A few months ago, I read a fantastic article about why you can’t lose weight on a diet. Too often, I hear people blame themselves when they don’t shed the pounds they wanted to. “I have zero willpower,” they’ll say, implying that if they’d just tried harder, the weight would have naturally gone away.
The article is so great because it explains the problem isn’t your determination or grit; it’s neuroscience. You can learn why dieters are more likely to become obese direct from the source by reading Aamodt’s article, but if you’re already convinced that dieting isn’t the ticket to looking and feeling your best, here’s what scientists say you should do instead:
1. Eat when you’re hungry
Never ignore your growling stomach! Feelings of hunger are your body’s way of telling you it needs more fuel. Keep your desk, car, and bag stocked with nutritious snacks so you always have something to munch on.
2. Stop eating when you’re full
Your body also knows when it’s had enough; bloating, feeling “stuffed,” and even nausea are its way of telling you to stop. Instead of basing the size of your meals on overly generalized rules like calorie counts, pay attention to how you’re feeling, and stop eating when you feel content and re-energized.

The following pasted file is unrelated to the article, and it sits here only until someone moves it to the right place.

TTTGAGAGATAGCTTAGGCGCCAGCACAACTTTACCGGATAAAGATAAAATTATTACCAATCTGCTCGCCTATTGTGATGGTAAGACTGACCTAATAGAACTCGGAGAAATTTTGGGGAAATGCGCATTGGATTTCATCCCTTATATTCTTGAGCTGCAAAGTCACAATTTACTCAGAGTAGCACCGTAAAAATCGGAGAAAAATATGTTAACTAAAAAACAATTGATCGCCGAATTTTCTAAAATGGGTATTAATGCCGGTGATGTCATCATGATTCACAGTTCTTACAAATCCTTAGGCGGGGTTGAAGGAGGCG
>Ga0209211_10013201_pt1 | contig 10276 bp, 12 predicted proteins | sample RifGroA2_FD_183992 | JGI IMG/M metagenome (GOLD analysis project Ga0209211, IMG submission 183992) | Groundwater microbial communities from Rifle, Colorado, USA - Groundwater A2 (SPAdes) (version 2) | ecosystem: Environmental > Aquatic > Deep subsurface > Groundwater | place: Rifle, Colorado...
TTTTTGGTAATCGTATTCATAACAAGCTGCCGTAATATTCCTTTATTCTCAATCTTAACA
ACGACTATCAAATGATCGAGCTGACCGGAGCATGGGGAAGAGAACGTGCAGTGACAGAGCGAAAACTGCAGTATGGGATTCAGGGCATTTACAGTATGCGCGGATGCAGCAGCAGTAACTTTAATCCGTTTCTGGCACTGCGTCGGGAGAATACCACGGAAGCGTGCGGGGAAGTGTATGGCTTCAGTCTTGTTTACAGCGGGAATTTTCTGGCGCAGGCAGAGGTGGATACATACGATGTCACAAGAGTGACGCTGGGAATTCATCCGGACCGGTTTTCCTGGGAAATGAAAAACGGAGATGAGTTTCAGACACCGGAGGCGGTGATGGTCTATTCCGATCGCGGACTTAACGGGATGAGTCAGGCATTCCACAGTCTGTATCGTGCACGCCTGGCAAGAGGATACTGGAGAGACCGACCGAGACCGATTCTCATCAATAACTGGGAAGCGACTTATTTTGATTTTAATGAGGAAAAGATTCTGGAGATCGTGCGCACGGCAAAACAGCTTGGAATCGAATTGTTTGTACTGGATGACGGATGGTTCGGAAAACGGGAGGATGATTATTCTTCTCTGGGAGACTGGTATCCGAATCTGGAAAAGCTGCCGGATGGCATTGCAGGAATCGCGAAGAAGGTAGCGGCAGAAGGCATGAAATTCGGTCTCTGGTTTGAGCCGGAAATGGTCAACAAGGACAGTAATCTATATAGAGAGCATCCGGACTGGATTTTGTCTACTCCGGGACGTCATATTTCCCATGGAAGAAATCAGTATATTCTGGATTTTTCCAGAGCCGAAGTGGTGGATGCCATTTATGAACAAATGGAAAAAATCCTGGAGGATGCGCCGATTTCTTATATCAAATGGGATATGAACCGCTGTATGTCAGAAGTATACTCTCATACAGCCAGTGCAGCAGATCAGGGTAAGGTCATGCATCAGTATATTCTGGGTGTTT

3. Give food your undivided attention
You’ll get better at knowing how much food your body wants if you focus while you eat. Don’t have “working lunches,” where you take bites between answering emails, and don’t sit in front of the TV during dinner. Make food the main event, and enjoy each meal with your friends or family.
4. Don’t judge yourself
In order to eat when you’re hungry and stop when you’re full, you’ll have to be accepting of what your body tells you it needs. Don’t feel guilty if you want a snack half an hour after lunch, and don’t feel like you “have” to finish those last bites of chicken to meet your protein target for the day. Make meal time a judgment-free zone so you can get the nutrients and energy you need.
Eating when you’re hungry and stopping when you’re full isn’t a diet; it’s the way your body’s been hardwired to function. That’s why people who listen to their bodies in this way are actually more likely to maintain a steady weight than chronic dieters. They also daydream about and crave food less than those who count calories.
The bottom line: you’ll look and feel your best if you ignore all the fad diets and give your body what it’s telling you it wants.